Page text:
(Real photo postcard view of Lower Wyndham street as seen from the old City Hall. Courtesy of Guelph Civic Museums 2014.84.460.)

Naturally, parades featured performances by musical bands. Guelph's Musical Society Band was consistently present but bands from home-comers' cities also took part. For example, on American Day (5 August), the Marine Band of Detroit led the parade, with the stars and stripes out front.

(Real photo postcard view of Lower Wyndham street looking towards St. George's Square. Interestingly, this postcard was sent through the mail in 1915.)

The day of 5 August featured burlesque bands. Perhaps the most memorable was the "Blea Rube Band" of Toronto, which performed a "Kiltie burlesque" (Mercury, 6 August):

Yesterday they appeared in Highland costume very cleverly burlesqued and they used instruments on which they imitated the old Highland bagpipes in a style which would have deceived the best bred Scotsman that ever crossed the pond from the land of the heather. In addition they had painted themselves in the most grotesque manner, with heads and faces on their knees, etc.
The local favorite was by far "Long Joe" ("alias Madam Le Haut"), local man Joe Lawrence, who sported a parasol and fashionable Parisian gown and who stood out at nearly 7 feet tall.
(Real photo postcard of "Long Joe" Lawrence in a white dress with parasol, parading through St. George's Square. Courtesy of Guelph Civic Musuems 2009.3.1. The message on the back states, "This is the only one I have got left of Guelph Old Home week procession[.] it is a man standing seven feet in a lady dress representing a firm from Toronto" )

One special feature of the 3 August parade was the appearance of a number of Guelph old-timers (Globe, 4 August). A yoke of four oxen carrying a load of wheat was driven by Mr. Wm. Healey, "who remembers the earliest days of the Guelph market." The wagon was itself an old relic, built 62 years previously and used by the Gow family of Fergus to move wheat to Guelph market square (Mercury, 1 August).

(Real photo postcard, "Souvenir, Old Home Week, Guelph, 1908. In a similar card, the oxen are identified as Tom and Jerry.)

Naturally, sporting events featured prominently in the afternoons. There were competitions in lawn bowling, lacrosse, horse racing, and track and field. The most anticipated event was the baseball game between Eastern League rivals the Toronto Maple Leafs and the Jersey City Skeeters.

The game itself turned out poorly for the Canadian fans, with the Maple Leafs receiving a drubbing at the bats of the American team (Globe, 5 August):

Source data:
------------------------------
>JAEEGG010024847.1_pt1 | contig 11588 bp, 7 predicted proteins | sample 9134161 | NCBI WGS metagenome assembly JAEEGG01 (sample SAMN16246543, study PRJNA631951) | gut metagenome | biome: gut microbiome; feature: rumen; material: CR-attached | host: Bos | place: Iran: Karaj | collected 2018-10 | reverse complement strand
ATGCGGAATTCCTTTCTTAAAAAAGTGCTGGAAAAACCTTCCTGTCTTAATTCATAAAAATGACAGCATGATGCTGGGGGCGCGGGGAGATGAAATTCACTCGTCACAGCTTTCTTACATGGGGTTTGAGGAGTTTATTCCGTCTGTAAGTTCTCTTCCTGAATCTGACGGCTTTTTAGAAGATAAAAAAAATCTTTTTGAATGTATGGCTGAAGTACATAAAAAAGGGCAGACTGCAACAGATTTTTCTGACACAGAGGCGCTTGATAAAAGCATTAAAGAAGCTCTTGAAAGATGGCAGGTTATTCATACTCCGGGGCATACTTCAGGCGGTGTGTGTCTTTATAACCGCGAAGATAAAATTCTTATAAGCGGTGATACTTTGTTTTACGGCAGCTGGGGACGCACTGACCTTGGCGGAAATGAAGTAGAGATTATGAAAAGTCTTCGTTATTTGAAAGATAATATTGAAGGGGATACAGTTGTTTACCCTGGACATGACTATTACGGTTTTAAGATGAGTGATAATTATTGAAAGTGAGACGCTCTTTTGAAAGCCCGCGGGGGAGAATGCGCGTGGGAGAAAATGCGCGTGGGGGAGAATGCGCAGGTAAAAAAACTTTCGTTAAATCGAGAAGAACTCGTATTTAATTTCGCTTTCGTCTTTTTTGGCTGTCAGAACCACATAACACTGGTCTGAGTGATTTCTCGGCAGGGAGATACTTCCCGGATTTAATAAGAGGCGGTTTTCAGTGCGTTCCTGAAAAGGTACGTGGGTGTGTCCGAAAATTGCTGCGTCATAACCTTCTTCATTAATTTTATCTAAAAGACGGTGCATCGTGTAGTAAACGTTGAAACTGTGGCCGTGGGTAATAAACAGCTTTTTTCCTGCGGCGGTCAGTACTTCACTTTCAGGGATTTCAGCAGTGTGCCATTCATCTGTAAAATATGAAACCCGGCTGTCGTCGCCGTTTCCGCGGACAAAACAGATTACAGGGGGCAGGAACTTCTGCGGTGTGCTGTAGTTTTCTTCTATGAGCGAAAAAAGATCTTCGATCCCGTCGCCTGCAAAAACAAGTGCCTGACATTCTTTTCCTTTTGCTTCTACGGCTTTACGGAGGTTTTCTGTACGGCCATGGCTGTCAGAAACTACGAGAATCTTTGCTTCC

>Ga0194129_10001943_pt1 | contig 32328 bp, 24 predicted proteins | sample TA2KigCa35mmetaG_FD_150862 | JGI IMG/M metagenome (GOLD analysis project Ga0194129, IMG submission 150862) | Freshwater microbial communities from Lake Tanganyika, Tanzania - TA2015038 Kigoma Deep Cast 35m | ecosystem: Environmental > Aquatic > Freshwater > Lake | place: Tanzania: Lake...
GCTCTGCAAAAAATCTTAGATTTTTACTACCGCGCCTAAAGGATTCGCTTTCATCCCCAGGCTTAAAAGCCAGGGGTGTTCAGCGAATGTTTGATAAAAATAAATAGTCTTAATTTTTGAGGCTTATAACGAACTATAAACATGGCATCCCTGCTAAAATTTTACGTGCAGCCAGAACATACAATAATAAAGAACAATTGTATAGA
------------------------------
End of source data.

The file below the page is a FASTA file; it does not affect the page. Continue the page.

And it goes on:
What the lowly Skeeters did to the champion Maple Leafs here to-day was cruel and almost criminal, and before a crowd of 8,000 Old Home week celebrants at that. The Mosquitoes—for it was an occasion which called for some politeness—thumped, hammered and slugged their way around the bases fourteen times in the seven innings before darkness mercifully put an end to the slaughter.
The final score was 14–1.

On the bright side, the Maple Leaf's one run was a homer off the bat of Jimmie Cockman, a Guelph Old Boy! Cockman had been born and raised in Guelph and excelled in baseball to the extent that he had a solid career with many professional teams. As captain, Cockman led the Milwaukee Creams to the top of the Western League in 1903. In 1905, he was seconded to the New York Yankees by his Newark International League team, making him one of the few Canadians of the era to play in the American major leagues. He retired and returned to Guelph in 1912 but coached the Guelph Maple Leafs in their championship run in 1921.

("James Cockman, Guelph's well-known professional player," The Canadian Century, v. 4, n. 13, 1911.)

At Cockman's first at-bat in the second inning, play was suspended and a brief ceremony held to honor the Royal City's famous son (Mercury, 5 August):

The players of both teams formed a semi-circle around the popular third baseman, while Mr. Downey [local M.P.P.] acted as spokesman. In a few words, Mr. Downey stated that the many admirerers of Jimmie in the city had considered this a suitable time to show their esteem and admiration for that popular and very efficient player. He also referred to the fact that Guelph had been the birthplace of baseball in Canada.
Mr. Morris then presented Mr. Cockman with a diamond ring, and the crowd gave three cheers and a tiger.
(Real photo postcard of St. George's Square from the middle of Lower Wyndham street. This image was the most commonly reproduced postcard of Old Home Week.)
(Real photo postcard view from the Post office/Customs house of a parade marching through St. George's Square. Note Joe Lawrence in a dress in the foreground and a marching band following him. A hand-written message on the front states, "scenes during Old Home week on main street, Guelph".)